Review by chachipower
I believe I suffer from Tranformerholicolism. It's in the dictionary, or at least it should be. I always try and convince myself that I am only a casual transformers fan. It's almost like when alcoholics say that they don't have a drinking problem yet they constantly drink. Supposedly I'm only a casual fan but yet my collecting diet consists of many transformable goods. Also, Is it possible to be a casual fan when you plop down $250 on a preorder for a yet unknown Masterpiece Transformers figure? Well, that's what I did. I didn't even know who MP-10 was going to be when I placed the preorder. When word got out that it was another Convoy/Optimus Prime that was smaller with much less diecast, I was ready to cancel. Thank goodness I didn't.
I usually like to start off with the box, but due to my impatience to open up my figures when I review them, I end up shooting the boxes last. By the time this is live on this site, I will be in a far away land on vacation and wouldn't you know it, I never got to shoot the box. It will be updated upon my return to the US of A.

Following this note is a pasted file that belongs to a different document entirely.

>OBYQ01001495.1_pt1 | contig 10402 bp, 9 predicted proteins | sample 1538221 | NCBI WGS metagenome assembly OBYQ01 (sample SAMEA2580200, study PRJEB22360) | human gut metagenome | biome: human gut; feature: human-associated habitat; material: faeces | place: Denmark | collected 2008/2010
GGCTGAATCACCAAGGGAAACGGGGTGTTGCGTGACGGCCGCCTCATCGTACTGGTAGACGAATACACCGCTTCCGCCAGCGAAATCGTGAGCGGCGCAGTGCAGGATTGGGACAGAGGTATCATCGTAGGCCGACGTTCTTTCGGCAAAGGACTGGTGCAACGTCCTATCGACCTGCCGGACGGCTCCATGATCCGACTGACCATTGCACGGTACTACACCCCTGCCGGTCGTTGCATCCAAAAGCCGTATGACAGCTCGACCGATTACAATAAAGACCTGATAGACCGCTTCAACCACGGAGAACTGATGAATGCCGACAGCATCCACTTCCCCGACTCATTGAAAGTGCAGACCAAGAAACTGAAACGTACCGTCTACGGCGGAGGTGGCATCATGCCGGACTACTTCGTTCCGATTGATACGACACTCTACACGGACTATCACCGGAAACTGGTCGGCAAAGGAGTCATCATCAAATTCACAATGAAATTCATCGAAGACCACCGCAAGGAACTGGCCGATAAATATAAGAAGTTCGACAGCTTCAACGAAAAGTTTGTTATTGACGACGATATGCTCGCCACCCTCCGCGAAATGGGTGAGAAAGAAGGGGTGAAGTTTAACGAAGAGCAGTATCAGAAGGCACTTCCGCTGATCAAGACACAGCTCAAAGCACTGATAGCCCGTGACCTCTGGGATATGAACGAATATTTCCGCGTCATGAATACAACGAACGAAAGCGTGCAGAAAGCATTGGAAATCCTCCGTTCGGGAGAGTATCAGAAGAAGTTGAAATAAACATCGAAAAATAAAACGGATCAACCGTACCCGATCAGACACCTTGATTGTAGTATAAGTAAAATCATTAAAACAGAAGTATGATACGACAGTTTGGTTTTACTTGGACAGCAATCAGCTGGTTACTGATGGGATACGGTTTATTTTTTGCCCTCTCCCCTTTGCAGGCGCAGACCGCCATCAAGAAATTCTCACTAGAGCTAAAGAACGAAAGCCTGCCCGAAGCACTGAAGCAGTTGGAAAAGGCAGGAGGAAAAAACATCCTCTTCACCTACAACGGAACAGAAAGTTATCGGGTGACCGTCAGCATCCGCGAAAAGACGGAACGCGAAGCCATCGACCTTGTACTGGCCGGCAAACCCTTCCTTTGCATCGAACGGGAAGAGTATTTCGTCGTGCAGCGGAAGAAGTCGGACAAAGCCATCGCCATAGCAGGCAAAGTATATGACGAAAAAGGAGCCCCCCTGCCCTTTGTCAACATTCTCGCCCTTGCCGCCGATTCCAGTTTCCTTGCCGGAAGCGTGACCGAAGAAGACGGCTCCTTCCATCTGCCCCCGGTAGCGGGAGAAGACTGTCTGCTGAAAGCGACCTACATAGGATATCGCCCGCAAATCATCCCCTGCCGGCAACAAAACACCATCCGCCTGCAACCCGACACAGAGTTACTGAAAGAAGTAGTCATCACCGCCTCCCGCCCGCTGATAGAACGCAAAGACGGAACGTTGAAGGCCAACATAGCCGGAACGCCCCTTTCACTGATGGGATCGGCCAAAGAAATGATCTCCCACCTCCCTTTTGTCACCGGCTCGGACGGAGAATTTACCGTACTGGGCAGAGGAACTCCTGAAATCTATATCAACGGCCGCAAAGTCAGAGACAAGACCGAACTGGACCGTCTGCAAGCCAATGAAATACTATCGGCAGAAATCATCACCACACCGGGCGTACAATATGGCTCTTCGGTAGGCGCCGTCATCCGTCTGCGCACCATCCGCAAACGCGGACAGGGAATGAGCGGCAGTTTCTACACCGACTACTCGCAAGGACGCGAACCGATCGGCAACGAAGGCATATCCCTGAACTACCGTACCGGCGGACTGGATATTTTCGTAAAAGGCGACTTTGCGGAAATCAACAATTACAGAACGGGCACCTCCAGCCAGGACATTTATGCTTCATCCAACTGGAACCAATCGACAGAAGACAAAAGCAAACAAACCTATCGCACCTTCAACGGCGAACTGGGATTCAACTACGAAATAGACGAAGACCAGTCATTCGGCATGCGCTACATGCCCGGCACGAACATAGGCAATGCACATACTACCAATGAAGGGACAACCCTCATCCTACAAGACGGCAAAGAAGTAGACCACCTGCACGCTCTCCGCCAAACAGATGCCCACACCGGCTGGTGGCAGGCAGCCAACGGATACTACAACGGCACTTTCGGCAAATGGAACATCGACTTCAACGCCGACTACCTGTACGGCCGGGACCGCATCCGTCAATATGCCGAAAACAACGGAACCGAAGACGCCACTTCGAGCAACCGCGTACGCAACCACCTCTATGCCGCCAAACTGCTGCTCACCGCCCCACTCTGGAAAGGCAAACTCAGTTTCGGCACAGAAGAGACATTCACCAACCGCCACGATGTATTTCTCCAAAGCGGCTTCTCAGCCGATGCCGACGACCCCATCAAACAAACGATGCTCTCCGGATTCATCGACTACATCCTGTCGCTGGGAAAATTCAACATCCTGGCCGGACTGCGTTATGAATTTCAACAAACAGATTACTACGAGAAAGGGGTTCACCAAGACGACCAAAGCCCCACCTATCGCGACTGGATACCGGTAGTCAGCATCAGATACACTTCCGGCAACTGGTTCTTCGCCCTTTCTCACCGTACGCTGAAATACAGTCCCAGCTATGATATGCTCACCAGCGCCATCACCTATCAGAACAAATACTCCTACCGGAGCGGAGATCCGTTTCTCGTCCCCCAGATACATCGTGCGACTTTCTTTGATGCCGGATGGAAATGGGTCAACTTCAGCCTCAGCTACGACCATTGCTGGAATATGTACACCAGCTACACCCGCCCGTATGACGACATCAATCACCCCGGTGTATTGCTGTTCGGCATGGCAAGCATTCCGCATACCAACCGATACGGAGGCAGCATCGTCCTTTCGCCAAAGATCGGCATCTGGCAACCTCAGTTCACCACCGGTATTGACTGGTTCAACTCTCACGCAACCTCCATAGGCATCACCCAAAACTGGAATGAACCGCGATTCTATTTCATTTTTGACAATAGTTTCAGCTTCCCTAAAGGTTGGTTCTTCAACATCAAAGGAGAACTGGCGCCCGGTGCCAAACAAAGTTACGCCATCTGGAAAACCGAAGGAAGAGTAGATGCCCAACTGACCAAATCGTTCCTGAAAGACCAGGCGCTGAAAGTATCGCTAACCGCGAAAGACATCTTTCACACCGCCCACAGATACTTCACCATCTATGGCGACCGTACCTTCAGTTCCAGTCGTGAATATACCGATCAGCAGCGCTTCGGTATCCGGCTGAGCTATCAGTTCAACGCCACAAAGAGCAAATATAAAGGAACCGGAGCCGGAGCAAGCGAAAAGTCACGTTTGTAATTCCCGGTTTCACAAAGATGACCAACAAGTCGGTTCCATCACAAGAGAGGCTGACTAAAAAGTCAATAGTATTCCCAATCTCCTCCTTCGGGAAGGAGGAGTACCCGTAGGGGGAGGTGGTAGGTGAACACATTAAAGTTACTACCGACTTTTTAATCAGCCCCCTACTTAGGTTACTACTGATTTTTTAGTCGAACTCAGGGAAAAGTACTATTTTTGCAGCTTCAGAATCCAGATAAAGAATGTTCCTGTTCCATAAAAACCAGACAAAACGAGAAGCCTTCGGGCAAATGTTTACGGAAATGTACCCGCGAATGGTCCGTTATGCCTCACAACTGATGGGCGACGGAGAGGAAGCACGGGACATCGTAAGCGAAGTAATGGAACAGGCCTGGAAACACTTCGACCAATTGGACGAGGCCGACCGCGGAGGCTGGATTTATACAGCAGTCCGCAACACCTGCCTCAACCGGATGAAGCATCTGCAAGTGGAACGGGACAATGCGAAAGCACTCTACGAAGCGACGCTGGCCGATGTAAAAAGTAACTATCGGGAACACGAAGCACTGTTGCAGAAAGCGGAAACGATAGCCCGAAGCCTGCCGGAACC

This is the MP-10 Convoy otherwise known as Optimus Prime. Once you pop him out, you get one of the most beautiful renditions of Optimus Prime. I will admit I had a knot in my throat because I was wondering where my money went. This guy is almost entirely plastic. Diecast is minimal and only for structural purposes unlike the MP-01 which was a diecast showoff.
The longer I spent with it, the better I felt about the purchase. This is truly one of the most impressive Prime's I've ever had the pleasure of handling. Sure, it's smaller than the impressive MP-01, but bigger isn't always better. His fingers are articulated although his index finger is the only independent one. The thumb is fixed and the other three fingers are molded together. Care must be taken when extending his index finger. Go too far and it pops off. Luckily, it is easily reattached if you are lucky enough to find it in your shag rug.
This Prime is much more articulated than the tall heavy MP-01 and believe me, this figure is not even breaking a small sweat in this conservative pose.
Spin him around and check this out, his blaster is concealed in his backpack. How is this you ask? The blaster folds neatly into this back compartment. To unfold it, just press a little grey button and it unfolds using spring-action!